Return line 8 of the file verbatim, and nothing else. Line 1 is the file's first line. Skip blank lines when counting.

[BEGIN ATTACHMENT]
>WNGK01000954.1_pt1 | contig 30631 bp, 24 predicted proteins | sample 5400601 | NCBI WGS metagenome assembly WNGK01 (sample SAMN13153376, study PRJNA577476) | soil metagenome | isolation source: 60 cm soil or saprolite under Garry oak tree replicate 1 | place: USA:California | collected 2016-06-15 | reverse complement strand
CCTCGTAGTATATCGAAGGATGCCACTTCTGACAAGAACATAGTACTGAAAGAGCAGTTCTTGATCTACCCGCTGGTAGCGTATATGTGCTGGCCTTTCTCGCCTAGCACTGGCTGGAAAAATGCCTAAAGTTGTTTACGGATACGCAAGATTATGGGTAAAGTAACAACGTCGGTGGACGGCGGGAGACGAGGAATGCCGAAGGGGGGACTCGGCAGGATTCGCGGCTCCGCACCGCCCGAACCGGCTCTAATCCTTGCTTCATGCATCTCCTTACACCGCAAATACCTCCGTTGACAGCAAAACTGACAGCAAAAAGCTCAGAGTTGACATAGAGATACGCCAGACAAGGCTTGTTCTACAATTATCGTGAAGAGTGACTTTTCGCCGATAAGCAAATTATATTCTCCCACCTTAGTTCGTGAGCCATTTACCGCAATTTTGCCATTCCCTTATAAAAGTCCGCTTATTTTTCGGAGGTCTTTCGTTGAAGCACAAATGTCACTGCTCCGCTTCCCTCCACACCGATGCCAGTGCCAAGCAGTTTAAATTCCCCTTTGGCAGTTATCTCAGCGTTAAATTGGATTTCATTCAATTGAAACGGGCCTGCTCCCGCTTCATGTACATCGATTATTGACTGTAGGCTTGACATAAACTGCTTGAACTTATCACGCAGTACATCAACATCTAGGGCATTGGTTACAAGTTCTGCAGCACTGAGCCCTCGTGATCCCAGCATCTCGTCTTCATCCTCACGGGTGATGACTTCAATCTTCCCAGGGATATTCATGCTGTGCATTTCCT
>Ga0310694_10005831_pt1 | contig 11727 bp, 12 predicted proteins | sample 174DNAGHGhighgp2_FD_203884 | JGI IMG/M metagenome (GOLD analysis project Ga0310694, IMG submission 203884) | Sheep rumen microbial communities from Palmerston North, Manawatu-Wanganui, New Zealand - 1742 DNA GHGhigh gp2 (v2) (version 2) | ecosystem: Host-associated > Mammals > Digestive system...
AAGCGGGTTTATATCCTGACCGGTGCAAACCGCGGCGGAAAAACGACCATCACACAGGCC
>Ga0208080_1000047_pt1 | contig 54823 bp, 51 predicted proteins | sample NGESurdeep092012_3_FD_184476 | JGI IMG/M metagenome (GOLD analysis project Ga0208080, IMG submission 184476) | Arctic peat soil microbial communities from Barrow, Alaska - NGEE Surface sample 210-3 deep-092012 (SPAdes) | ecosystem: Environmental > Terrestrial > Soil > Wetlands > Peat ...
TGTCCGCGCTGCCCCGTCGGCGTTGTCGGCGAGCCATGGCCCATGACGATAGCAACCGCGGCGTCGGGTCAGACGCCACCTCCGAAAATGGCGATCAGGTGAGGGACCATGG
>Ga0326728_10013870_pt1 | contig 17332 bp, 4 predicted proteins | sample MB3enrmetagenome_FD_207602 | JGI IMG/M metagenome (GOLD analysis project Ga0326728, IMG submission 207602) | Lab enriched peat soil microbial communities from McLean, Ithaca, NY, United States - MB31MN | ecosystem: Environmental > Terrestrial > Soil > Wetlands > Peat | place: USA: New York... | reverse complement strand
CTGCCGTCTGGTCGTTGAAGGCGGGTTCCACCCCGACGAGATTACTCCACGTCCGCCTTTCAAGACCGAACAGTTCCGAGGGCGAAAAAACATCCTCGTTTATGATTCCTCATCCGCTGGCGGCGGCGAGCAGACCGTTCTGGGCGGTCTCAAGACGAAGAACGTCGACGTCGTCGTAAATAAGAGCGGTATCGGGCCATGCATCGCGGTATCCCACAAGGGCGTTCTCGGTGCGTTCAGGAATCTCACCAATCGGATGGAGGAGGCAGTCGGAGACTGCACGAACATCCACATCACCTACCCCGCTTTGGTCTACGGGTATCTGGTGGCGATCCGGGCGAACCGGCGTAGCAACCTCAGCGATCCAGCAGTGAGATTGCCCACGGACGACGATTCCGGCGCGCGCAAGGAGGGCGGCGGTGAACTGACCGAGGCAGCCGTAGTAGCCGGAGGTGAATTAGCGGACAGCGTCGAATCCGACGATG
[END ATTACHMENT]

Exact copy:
CTGCCGTCTGGTCGTTGAAGGCGGGTTCCACCCCGACGAGATTACTCCACGTCCGCCTTTCAAGACCGAACAGTTCCGAGGGCGAAAAAACATCCTCGTTTATGATTCCTCATCCGCTGGCGGCGGCGAGCAGACCGTTCTGGGCGGTCTCAAGACGAAGAACGTCGACGTCGTCGTAAATAAGAGCGGTATCGGGCCATGCATCGCGGTATCCCACAAGGGCGTTCTCGGTGCGTTCAGGAATCTCACCAATCGGATGGAGGAGGCAGTCGGAGACTGCACGAACATCCACATCACCTACCCCGCTTTGGTCTACGGGTATCTGGTGGCGATCCGGGCGAACCGGCGTAGCAACCTCAGCGATCCAGCAGTGAGATTGCCCACGGACGACGATTCCGGCGCGCGCAAGGAGGGCGGCGGTGAACTGACCGAGGCAGCCGTAGTAGCCGGAGGTGAATTAGCGGACAGCGTCGAATCCGACGATG